- Many Mexicans view the airport project as a boondoggle for an out-of-touch elite. (Two-thirds of Mexicans have never been on an airplane.) AMLO's commitment to pare back the excesses and luxuries of Mexico’s political class is part of what got him elected president.
- And if the results do favor construction of the airport, as current polls suggest is the case, he can claim popular legitimacy and support the project without being politically tainted by the project’s costs and complications.
Opponents of the vote see a more sinister power play that skirts usual checks and balances. This non-binding referendum will be overseen by a nongovernmental organization rather than the government. Ballots will be set up in just 500 of the country’s 2,448 municipalities, and fewer than 2% of citizens will likely cast ballots.
5. India and Ethiopia: #MeToo and Madame President
India is experiencing a #MeToo reckoning, which was a long time coming, writes Axios' Haley Britzky.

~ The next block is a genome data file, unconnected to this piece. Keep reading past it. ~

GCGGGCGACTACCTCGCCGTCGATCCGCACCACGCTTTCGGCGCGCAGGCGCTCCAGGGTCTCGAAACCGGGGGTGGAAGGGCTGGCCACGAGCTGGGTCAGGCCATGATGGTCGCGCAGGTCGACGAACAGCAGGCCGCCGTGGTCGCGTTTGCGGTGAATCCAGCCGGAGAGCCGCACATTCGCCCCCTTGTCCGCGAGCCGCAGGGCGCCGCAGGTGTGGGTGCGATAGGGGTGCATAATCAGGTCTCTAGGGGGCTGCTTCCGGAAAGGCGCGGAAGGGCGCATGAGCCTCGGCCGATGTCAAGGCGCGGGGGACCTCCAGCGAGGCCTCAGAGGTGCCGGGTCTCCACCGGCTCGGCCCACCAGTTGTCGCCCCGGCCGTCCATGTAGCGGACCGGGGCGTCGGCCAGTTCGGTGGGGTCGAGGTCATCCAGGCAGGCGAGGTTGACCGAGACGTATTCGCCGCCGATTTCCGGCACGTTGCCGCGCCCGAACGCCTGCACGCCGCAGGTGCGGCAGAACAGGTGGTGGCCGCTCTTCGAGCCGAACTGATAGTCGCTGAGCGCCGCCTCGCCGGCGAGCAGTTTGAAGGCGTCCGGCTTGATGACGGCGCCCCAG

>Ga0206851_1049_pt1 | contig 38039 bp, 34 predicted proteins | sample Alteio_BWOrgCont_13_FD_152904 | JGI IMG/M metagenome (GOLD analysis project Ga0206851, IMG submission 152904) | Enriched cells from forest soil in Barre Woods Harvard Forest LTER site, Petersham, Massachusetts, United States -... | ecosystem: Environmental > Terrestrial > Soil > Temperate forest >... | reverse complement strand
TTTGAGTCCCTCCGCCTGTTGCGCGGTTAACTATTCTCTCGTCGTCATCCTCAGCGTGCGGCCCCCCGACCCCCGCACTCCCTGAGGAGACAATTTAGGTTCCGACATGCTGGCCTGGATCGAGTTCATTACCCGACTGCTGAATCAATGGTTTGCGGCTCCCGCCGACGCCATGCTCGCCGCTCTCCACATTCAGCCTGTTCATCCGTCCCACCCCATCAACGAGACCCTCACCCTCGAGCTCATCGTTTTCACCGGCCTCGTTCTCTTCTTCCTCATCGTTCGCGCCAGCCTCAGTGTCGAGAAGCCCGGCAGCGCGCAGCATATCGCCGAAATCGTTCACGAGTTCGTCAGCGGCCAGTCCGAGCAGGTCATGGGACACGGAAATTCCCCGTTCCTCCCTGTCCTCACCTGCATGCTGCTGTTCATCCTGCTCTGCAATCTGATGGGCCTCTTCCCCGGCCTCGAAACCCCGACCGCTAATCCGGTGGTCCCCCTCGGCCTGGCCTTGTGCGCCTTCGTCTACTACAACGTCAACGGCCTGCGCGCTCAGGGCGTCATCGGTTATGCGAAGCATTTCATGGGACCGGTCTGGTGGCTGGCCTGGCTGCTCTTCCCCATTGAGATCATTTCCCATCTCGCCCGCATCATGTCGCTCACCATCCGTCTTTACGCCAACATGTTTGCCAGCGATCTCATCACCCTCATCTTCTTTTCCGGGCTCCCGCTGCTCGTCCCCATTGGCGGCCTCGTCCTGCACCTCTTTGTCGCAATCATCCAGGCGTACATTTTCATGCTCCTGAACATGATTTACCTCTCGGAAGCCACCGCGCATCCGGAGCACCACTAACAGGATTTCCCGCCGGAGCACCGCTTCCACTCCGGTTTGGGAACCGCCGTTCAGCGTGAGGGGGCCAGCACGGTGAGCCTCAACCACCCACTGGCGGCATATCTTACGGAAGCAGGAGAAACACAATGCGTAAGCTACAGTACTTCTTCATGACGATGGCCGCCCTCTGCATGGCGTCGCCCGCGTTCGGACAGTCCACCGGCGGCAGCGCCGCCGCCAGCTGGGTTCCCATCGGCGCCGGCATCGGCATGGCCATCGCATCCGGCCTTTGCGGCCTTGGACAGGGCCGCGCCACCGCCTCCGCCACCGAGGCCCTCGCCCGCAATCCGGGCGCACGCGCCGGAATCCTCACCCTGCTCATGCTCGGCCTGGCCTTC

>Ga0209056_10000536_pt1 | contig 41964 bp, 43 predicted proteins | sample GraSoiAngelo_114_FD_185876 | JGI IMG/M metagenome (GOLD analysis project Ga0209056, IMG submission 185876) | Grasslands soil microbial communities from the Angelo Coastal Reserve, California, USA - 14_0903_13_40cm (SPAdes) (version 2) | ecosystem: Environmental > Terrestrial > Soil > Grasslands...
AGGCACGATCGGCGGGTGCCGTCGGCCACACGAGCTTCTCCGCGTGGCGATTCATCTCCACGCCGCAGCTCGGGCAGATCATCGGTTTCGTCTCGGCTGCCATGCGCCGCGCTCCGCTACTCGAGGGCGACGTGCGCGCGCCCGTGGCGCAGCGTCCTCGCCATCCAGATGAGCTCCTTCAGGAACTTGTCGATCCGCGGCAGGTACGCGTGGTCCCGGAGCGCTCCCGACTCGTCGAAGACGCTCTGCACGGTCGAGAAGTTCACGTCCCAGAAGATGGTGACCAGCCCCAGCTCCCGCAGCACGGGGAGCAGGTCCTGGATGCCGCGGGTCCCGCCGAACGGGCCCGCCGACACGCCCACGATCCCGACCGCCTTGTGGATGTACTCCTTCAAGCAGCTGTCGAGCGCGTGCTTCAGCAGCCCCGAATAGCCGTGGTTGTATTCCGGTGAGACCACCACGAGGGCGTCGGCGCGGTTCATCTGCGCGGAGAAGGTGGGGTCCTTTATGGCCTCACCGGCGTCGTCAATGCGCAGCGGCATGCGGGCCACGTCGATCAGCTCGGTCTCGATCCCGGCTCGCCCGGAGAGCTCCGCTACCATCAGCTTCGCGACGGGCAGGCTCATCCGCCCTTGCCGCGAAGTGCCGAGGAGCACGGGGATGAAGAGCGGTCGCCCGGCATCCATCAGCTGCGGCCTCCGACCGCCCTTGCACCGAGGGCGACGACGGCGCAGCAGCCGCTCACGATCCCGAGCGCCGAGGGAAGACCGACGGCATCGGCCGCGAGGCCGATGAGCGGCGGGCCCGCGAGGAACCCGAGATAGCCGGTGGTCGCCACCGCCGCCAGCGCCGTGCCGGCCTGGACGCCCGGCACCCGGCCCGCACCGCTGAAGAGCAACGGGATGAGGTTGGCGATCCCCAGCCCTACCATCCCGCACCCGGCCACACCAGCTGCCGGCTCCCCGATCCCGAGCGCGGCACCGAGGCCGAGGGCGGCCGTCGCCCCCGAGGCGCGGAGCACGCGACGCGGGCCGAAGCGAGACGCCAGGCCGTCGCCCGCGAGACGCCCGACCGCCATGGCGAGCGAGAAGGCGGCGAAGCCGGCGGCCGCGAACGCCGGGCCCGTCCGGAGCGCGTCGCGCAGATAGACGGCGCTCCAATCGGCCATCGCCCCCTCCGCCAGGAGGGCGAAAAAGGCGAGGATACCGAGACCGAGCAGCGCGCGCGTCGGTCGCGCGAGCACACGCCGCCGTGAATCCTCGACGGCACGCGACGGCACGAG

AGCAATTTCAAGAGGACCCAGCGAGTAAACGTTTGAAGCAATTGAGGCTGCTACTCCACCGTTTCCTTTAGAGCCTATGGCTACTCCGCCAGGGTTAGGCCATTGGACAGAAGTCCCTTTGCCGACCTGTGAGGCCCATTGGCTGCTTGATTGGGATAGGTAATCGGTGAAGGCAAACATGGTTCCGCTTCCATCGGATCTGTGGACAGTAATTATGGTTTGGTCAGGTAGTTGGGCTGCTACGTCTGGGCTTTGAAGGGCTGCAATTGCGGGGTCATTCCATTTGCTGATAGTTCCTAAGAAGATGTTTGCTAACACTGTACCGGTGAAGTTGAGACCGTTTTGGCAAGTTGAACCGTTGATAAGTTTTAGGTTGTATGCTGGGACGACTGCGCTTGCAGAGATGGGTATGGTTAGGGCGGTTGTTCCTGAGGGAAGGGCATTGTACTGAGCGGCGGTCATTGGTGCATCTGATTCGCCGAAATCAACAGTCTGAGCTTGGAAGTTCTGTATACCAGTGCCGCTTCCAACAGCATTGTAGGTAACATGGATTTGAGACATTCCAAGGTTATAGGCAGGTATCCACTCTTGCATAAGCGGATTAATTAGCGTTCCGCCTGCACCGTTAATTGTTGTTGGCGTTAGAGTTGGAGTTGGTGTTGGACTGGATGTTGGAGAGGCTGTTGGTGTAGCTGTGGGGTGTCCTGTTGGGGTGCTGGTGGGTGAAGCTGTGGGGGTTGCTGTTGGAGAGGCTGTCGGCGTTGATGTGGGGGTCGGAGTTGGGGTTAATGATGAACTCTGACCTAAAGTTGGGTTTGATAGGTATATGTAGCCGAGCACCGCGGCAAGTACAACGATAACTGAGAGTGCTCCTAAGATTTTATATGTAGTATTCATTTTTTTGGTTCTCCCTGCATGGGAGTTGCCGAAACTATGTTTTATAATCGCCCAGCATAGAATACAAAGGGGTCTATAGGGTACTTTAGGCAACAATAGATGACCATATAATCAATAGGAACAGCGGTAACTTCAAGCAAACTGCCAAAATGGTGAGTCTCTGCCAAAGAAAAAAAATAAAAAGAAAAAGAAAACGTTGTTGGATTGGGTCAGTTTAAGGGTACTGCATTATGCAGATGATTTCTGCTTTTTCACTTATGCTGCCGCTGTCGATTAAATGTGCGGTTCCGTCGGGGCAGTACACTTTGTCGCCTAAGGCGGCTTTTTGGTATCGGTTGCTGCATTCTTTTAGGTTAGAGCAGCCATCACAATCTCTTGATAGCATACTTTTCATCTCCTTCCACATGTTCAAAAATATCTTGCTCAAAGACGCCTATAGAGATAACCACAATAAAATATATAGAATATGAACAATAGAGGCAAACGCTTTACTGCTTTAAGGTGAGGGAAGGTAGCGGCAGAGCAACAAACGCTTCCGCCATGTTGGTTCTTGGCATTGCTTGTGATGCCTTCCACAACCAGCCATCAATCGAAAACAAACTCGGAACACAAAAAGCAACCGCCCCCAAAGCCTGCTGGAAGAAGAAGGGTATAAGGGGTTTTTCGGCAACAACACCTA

- Women in India — "where fathers make the rules, husbands enforce them, and male bosses reiterate them" — were wary of putting their hope in the kind of #MeToo movement they saw in the U.S., Sonia Faleiro writes in Foreign Policy. But after actress Tanushree Dutta publicly spoke of her assault by another actor in 2008, "Indian Twitter blew up," leading to a wave of allegations against powerful men.
- What to watch: Falerio argues that Prime Minister Narendra Modi has "never been held to account ... for his behavior toward women." India has a general election in the spring, and according to Milan Vaishnav of the Carnegie Endowment for International Peace, women could make up the majority of the electorate.
Ethiopia now has its first female president and the only female head of state in Africa.
- Sahle-Work Zewde, a longtime diplomat, assumes the largely ceremonial office just days after reform-minded Prime Minister Abiy Ahmed named a half-female Cabinet.